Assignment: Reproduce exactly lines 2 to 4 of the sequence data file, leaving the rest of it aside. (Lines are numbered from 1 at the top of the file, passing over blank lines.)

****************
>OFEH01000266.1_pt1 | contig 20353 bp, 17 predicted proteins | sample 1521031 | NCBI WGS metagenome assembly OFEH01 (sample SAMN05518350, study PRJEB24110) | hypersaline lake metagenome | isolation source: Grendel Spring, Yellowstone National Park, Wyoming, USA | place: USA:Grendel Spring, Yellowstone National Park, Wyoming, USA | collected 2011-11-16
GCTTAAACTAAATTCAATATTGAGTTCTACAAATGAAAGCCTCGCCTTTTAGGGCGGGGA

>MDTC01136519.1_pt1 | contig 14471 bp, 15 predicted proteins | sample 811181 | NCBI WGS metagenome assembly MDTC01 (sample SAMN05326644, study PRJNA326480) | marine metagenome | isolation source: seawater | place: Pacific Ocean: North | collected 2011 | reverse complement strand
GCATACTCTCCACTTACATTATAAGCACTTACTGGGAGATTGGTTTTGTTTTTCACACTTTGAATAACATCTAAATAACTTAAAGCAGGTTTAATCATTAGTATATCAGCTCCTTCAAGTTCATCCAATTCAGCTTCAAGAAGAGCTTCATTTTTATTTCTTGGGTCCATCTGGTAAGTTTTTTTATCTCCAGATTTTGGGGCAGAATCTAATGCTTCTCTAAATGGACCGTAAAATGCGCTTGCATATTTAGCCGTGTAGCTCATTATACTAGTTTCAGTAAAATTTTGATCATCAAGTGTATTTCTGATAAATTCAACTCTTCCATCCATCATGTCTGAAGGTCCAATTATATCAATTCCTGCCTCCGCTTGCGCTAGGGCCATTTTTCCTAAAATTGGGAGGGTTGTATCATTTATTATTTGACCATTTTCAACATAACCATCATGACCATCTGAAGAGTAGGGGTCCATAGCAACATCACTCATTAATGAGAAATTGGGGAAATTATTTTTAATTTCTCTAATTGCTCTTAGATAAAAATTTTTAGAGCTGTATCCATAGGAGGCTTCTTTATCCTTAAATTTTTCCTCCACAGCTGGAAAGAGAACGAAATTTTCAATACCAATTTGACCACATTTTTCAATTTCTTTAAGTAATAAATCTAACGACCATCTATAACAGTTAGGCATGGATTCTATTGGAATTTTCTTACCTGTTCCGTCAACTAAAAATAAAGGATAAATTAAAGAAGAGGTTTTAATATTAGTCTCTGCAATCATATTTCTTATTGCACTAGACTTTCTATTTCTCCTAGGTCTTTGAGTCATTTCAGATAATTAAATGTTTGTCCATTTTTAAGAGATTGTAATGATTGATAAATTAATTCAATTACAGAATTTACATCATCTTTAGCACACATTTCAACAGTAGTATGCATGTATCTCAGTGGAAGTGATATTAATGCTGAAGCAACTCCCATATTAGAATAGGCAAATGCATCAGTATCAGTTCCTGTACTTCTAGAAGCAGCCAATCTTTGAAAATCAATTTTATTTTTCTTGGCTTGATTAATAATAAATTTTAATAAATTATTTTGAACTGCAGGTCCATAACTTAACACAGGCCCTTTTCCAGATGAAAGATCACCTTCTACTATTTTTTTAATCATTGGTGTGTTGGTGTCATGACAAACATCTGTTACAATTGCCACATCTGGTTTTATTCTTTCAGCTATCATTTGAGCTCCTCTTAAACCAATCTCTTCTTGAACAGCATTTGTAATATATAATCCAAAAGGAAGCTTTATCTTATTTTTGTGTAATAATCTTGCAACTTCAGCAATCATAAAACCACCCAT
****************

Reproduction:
GCTTAAACTAAATTCAATATTGAGTTCTACAAATGAAAGCCTCGCCTTTTAGGGCGGGGA

>MDTC01136519.1_pt1 | contig 14471 bp, 15 predicted proteins | sample 811181 | NCBI WGS metagenome assembly MDTC01 (sample SAMN05326644, study PRJNA326480) | marine metagenome | isolation source: seawater | place: Pacific Ocean: North | collected 2011 | reverse complement strand
GCATACTCTCCACTTACATTATAAGCACTTACTGGGAGATTGGTTTTGTTTTTCACACTTTGAATAACATCTAAATAACTTAAAGCAGGTTTAATCATTAGTATATCAGCTCCTTCAAGTTCATCCAATTCAGCTTCAAGAAGAGCTTCATTTTTATTTCTTGGGTCCATCTGGTAAGTTTTTTTATCTCCAGATTTTGGGGCAGAATCTAATGCTTCTCTAAATGGACCGTAAAATGCGCTTGCATATTTAGCCGTGTAGCTCATTATACTAGTTTCAGTAAAATTTTGATCATCAAGTGTATTTCTGATAAATTCAACTCTTCCATCCATCATGTCTGAAGGTCCAATTATATCAATTCCTGCCTCCGCTTGCGCTAGGGCCATTTTTCCTAAAATTGGGAGGGTTGTATCATTTATTATTTGACCATTTTCAACATAACCATCATGACCATCTGAAGAGTAGGGGTCCATAGCAACATCACTCATTAATGAGAAATTGGGGAAATTATTTTTAATTTCTCTAATTGCTCTTAGATAAAAATTTTTAGAGCTGTATCCATAGGAGGCTTCTTTATCCTTAAATTTTTCCTCCACAGCTGGAAAGAGAACGAAATTTTCAATACCAATTTGACCACATTTTTCAATTTCTTTAAGTAATAAATCTAACGACCATCTATAACAGTTAGGCATGGATTCTATTGGAATTTTCTTACCTGTTCCGTCAACTAAAAATAAAGGATAAATTAAAGAAGAGGTTTTAATATTAGTCTCTGCAATCATATTTCTTATTGCACTAGACTTTCTATTTCTCCTAGGTCTTTGAGTCATTTCAGATAATTAAATGTTTGTCCATTTTTAAGAGATTGTAATGATTGATAAATTAATTCAATTACAGAATTTACATCATCTTTAGCACACATTTCAACAGTAGTATGCATGTATCTCAGTGGAAGTGATATTAATGCTGAAGCAACTCCCATATTAGAATAGGCAAATGCATCAGTATCAGTTCCTGTACTTCTAGAAGCAGCCAATCTTTGAAAATCAATTTTATTTTTCTTGGCTTGATTAATAATAAATTTTAATAAATTATTTTGAACTGCAGGTCCATAACTTAACACAGGCCCTTTTCCAGATGAAAGATCACCTTCTACTATTTTTTTAATCATTGGTGTGTTGGTGTCATGACAAACATCTGTTACAATTGCCACATCTGGTTTTATTCTTTCAGCTATCATTTGAGCTCCTCTTAAACCAATCTCTTCTTGAACAGCATTTGTAATATATAATCCAAAAGGAAGCTTTATCTTATTTTTGTGTAATAATCTTGCAACTTCAGCAATCATAAAACCACCCAT